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Abu Dhabi, UAESunday 23 September 2018

Yemen crisis back to 'square zero'

Houthi brinksmanship deals damaging blow to special envoy's drive for peace, writes Damien McElroy on the Geneva sidelines

UN envoy Martin Griffiths sought to reinvigorate the peace process but the latest set back puts him at square one. Reuters
UN envoy Martin Griffiths sought to reinvigorate the peace process but the latest set back puts him at square one. Reuters

The resumption of a peace process is the most fragile moment, according to the UN envoy Martin Griffiths.

The veteran mediator was speaking from experience as he called a halt to efforts to bring the Yemeni government and the rival Houthi-led faction to talks in Geneva.

Despite pre-meeting kerfuffles over the failure to include large parts of the Yemeni political spectrum, including the Southern Transitional Council and the General People’s Congress (GPC), the launch had the backing of both the regional and international players.

When Mr Griffiths spoke on Saturday, he referred to how he worked intensively to salvage his project, moving between conference rooms and floors at the Starling Hotel next to Geneva’s airport. Even as late as Friday afternoon, after the opening had already been delayed for two days, he spoke as he took a breather of how the situation “changes all the time, we’ve had twists hour by hour”.

But as he observed on Saturday “the elephant in the room” was that the Houthi-led delegation had not agreed to board a flight from Sanaa to Geneva.

According to diplomats close to the talks, the set of Houthi conditions that scuppered Geneva were issued just three days before the meeting.

Delegations had already been agreed. In fact, Sanaa's team contained a strong set of GPC members as well as the Houthi representatives (GPC members are also in the government of Yemen delegation).

The Houthis refused to fly on a UN plane, suggesting instead that an official Omani aircraft be provided.

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Read more:

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A second condition was that 100 injured Houthi fighters plus a “companion” for each. That meant a Russian-owned Boeing 747 was put on standby at short notice. There were also conditions about guarantees of a safe return.

Khaled Al Yamani, the head of the government delegation and foreign minister, surfed the twists with forbearance. “They insist on an Omani flight, I don’t know why,” he said at one point. “I said to Martin, there is something you should know: You should be accommodating but not pleasing. They need to know the Special Envoy can be firm.’”

In fact, a separate deal had already been done on evacuees and the first flight is expected to leave for Cairo next week. “They have something hidden in insisting on this,” Mr Al Yamani added.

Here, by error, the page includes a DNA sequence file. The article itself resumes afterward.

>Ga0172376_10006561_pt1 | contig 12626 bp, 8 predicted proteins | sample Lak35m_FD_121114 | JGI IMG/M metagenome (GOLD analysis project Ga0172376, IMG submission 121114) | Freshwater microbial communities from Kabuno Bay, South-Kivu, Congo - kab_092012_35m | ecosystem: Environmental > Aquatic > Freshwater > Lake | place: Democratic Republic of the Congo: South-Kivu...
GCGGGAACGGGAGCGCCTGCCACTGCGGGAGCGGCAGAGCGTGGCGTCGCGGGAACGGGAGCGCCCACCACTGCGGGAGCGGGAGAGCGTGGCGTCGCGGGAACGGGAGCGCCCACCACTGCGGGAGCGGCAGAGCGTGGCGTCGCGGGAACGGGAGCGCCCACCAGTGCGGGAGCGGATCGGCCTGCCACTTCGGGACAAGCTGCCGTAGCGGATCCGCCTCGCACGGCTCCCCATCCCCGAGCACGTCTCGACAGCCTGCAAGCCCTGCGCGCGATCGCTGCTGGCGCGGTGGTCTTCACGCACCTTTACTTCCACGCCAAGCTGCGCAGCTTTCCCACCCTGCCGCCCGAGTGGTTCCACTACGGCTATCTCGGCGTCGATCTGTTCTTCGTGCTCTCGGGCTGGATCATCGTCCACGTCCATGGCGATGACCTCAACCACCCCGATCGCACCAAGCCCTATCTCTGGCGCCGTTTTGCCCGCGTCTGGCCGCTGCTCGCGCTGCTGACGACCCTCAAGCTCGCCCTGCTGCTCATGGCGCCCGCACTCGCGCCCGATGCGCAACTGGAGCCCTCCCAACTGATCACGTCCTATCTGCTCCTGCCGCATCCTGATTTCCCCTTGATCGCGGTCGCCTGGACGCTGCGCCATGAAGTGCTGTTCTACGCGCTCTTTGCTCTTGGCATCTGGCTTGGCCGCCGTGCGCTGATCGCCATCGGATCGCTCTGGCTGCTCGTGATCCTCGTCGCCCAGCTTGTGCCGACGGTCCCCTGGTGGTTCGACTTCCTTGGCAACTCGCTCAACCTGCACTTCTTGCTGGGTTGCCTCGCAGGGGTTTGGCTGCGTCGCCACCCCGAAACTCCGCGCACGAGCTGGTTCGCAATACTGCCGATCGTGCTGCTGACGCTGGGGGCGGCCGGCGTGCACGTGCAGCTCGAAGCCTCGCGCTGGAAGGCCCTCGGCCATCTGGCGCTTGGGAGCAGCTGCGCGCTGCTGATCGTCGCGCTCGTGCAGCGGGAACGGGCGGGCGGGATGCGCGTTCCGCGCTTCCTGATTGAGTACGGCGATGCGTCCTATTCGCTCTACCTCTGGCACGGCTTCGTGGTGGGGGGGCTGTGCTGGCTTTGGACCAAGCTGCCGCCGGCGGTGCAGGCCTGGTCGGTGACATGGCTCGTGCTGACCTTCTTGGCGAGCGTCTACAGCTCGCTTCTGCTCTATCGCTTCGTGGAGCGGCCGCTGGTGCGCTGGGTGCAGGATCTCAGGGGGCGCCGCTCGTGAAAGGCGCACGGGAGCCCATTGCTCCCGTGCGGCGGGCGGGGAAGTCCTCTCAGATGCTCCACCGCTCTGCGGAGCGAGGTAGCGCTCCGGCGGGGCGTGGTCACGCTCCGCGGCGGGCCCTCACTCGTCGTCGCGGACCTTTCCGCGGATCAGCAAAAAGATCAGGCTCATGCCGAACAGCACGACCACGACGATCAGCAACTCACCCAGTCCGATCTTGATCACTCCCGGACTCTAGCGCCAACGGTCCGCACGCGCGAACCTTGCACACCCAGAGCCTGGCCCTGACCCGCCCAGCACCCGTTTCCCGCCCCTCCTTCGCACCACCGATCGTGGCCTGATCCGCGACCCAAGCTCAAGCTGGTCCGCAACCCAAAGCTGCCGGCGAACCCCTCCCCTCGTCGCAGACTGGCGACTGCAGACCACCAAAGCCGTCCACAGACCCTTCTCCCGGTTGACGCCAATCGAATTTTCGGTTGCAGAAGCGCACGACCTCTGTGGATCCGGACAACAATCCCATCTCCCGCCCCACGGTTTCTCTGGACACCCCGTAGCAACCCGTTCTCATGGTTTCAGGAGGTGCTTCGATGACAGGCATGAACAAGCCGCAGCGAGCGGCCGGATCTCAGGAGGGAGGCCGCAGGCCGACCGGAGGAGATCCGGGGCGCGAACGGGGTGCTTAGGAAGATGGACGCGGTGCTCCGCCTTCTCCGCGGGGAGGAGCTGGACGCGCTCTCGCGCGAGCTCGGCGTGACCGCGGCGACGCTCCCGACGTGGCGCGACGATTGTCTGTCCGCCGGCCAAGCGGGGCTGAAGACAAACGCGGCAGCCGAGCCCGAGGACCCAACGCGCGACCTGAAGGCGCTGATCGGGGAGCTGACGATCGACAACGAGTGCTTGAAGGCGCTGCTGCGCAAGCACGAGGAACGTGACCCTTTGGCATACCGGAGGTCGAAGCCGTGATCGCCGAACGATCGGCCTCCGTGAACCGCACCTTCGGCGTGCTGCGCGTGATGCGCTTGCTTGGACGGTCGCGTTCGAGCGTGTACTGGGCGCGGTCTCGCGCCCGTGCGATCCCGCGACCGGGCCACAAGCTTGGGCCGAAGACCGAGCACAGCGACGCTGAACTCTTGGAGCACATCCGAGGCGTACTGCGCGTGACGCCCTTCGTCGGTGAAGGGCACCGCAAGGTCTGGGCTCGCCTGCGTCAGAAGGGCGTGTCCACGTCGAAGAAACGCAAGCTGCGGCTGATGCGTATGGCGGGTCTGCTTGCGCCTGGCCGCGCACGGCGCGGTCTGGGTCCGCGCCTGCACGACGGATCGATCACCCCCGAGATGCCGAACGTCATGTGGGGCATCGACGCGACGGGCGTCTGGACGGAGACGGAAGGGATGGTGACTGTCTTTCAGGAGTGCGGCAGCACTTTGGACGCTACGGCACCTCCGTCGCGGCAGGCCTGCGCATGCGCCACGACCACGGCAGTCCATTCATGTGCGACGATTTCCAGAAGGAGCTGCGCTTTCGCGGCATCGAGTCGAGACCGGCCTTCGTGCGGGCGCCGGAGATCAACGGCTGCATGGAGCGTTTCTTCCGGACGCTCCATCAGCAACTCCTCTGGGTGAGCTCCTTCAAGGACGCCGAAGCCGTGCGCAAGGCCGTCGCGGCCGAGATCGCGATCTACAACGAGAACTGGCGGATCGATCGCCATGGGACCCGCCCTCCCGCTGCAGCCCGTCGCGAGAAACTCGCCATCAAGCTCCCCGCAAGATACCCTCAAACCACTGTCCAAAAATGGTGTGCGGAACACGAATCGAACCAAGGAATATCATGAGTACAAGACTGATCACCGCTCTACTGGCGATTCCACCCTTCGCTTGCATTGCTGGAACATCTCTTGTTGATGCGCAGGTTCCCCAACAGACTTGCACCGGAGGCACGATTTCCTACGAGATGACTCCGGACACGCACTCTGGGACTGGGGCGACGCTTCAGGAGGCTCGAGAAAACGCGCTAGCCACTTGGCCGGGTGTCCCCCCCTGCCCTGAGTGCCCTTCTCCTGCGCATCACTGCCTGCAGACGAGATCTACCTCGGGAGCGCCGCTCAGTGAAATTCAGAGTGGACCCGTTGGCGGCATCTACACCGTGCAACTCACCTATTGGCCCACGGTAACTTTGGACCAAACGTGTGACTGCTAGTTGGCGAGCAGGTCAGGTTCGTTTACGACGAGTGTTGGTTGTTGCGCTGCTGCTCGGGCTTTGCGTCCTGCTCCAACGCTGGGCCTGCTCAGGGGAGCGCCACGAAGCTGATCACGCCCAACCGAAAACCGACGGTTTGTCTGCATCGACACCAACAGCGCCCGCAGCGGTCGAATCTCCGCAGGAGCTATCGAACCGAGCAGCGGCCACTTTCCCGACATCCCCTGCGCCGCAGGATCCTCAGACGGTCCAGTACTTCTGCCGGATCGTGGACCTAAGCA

Inside the bubble, amid attempts to get back on track, there were divided opinions. Sources said that Matthew Tueller, the US ambassador to Yemen, was one of those who concluded the no-show demonstrated the Houthi leadership and their backers were not prepared for talks or compromises at all.

A missile launch into Saudi Arabia on Thursday night from Houthi-controlled Yemen appeared to deal another death blow.

Yet efforts to find an acceptable means of transporting the Sanaa delegation went right to the wire. Phone calls to Yusuf bin Alawi, the Omani foreign minister, tried to trash out the minute details of planes, flight paths, third country clearances and guarantees of a safe return. No one wanted a repeat of the three-month stand-off in Muscat that came after the talks broke down in 2016.

Mr Griffiths has announced his intention to fly to Muscat and Sanaa to keep his initiative going. A lot of ground has been covered in talks with the government delegation on his proposed confidence-building measures, including prisoner releases.

Peter Salisbury, an author on Yemen, described the Geneva meeting as “pre-talks talks” that would get the Yemeni government and its rivals behind a commonly held framework for a fully-fledged peace process.

Despite Mr Griffiths robust determination to get back on a plane to shuttle between the two sides, the failure of one side to turn up is a significant indication of the prospect of success. “We are, at best, at square zero,” is how Mr Salisbury puts it. Yemen’s overwhelming problems of food shortages, economic collapse and epidemics cannot be put on hold for the brinkmanship to play out.

Seven months after stepping into the special envoy role with a promise to reinvigorate the political process, this is not where Mr Griffiths wants to be.

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